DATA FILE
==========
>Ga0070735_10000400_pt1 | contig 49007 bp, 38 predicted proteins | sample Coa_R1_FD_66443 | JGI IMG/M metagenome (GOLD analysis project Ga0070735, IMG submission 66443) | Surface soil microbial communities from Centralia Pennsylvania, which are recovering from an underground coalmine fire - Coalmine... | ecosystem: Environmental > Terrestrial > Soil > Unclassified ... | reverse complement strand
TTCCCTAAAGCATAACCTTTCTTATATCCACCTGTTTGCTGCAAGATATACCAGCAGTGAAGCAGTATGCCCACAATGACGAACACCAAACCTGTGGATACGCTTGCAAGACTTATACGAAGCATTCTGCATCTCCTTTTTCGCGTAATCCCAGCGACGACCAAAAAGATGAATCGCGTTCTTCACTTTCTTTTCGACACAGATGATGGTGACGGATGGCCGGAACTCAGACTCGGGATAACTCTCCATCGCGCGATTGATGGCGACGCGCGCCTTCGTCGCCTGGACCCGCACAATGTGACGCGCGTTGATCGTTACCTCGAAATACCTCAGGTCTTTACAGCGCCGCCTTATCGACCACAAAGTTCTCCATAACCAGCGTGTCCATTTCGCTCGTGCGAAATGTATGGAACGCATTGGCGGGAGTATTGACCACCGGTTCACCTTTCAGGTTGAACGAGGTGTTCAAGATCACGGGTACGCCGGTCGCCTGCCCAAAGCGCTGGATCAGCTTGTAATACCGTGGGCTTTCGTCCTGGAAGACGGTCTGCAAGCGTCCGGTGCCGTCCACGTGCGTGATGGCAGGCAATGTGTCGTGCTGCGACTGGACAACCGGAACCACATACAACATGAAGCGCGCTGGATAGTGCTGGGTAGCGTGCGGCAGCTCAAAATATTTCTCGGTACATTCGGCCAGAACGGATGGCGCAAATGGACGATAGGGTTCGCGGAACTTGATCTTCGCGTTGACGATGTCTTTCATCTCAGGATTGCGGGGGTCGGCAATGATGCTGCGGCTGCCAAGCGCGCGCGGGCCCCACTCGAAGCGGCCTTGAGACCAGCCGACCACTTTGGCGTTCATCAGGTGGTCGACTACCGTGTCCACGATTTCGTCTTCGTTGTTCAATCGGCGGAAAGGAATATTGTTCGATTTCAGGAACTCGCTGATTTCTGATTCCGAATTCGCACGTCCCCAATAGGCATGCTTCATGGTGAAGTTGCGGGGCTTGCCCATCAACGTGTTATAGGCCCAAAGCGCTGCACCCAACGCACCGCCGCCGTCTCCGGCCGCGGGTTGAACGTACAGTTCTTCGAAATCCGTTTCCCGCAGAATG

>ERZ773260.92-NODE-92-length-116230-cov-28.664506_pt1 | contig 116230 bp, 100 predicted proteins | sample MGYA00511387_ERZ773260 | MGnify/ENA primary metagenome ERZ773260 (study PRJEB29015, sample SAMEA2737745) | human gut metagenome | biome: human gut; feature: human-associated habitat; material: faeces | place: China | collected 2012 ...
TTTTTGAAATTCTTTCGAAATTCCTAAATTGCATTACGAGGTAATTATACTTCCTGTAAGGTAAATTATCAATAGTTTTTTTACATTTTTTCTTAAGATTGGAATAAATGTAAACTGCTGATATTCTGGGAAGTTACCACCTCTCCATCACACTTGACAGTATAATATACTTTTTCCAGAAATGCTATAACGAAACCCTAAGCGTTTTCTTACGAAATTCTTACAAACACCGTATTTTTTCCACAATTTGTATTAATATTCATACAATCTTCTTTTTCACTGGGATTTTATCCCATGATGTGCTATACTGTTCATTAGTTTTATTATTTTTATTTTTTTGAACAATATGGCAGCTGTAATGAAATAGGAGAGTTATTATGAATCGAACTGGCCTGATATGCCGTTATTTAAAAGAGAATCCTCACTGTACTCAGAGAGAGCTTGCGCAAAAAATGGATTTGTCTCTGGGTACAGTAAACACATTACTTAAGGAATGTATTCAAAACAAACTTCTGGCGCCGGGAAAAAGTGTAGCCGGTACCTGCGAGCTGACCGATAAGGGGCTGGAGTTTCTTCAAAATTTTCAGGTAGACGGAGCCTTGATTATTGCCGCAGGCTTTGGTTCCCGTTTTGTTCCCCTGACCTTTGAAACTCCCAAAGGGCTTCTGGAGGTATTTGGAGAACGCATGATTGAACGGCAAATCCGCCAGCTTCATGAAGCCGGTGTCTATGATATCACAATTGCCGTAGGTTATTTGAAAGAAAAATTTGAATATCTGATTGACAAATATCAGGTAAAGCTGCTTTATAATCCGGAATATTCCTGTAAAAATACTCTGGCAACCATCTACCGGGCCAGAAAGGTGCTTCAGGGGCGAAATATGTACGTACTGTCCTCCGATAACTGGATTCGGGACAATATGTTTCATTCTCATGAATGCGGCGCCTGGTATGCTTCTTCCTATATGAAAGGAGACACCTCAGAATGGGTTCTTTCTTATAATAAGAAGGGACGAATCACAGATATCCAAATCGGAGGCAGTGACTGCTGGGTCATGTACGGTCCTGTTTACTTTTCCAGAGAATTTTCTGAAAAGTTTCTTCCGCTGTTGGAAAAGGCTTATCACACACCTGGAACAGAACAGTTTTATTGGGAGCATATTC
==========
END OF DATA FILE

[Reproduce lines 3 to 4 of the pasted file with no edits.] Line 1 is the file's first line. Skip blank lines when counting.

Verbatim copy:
>ERZ773260.92-NODE-92-length-116230-cov-28.664506_pt1 | contig 116230 bp, 100 predicted proteins | sample MGYA00511387_ERZ773260 | MGnify/ENA primary metagenome ERZ773260 (study PRJEB29015, sample SAMEA2737745) | human gut metagenome | biome: human gut; feature: human-associated habitat; material: faeces | place: China | collected 2012 ...
TTTTTGAAATTCTTTCGAAATTCCTAAATTGCATTACGAGGTAATTATACTTCCTGTAAGGTAAATTATCAATAGTTTTTTTACATTTTTTCTTAAGATTGGAATAAATGTAAACTGCTGATATTCTGGGAAGTTACCACCTCTCCATCACACTTGACAGTATAATATACTTTTTCCAGAAATGCTATAACGAAACCCTAAGCGTTTTCTTACGAAATTCTTACAAACACCGTATTTTTTCCACAATTTGTATTAATATTCATACAATCTTCTTTTTCACTGGGATTTTATCCCATGATGTGCTATACTGTTCATTAGTTTTATTATTTTTATTTTTTTGAACAATATGGCAGCTGTAATGAAATAGGAGAGTTATTATGAATCGAACTGGCCTGATATGCCGTTATTTAAAAGAGAATCCTCACTGTACTCAGAGAGAGCTTGCGCAAAAAATGGATTTGTCTCTGGGTACAGTAAACACATTACTTAAGGAATGTATTCAAAACAAACTTCTGGCGCCGGGAAAAAGTGTAGCCGGTACCTGCGAGCTGACCGATAAGGGGCTGGAGTTTCTTCAAAATTTTCAGGTAGACGGAGCCTTGATTATTGCCGCAGGCTTTGGTTCCCGTTTTGTTCCCCTGACCTTTGAAACTCCCAAAGGGCTTCTGGAGGTATTTGGAGAACGCATGATTGAACGGCAAATCCGCCAGCTTCATGAAGCCGGTGTCTATGATATCACAATTGCCGTAGGTTATTTGAAAGAAAAATTTGAATATCTGATTGACAAATATCAGGTAAAGCTGCTTTATAATCCGGAATATTCCTGTAAAAATACTCTGGCAACCATCTACCGGGCCAGAAAGGTGCTTCAGGGGCGAAATATGTACGTACTGTCCTCCGATAACTGGATTCGGGACAATATGTTTCATTCTCATGAATGCGGCGCCTGGTATGCTTCTTCCTATATGAAAGGAGACACCTCAGAATGGGTTCTTTCTTATAATAAGAAGGGACGAATCACAGATATCCAAATCGGAGGCAGTGACTGCTGGGTCATGTACGGTCCTGTTTACTTTTCCAGAGAATTTTCTGAAAAGTTTCTTCCGCTGTTGGAAAAGGCTTATCACACACCTGGAACAGAACAGTTTTATTGGGAGCATATTC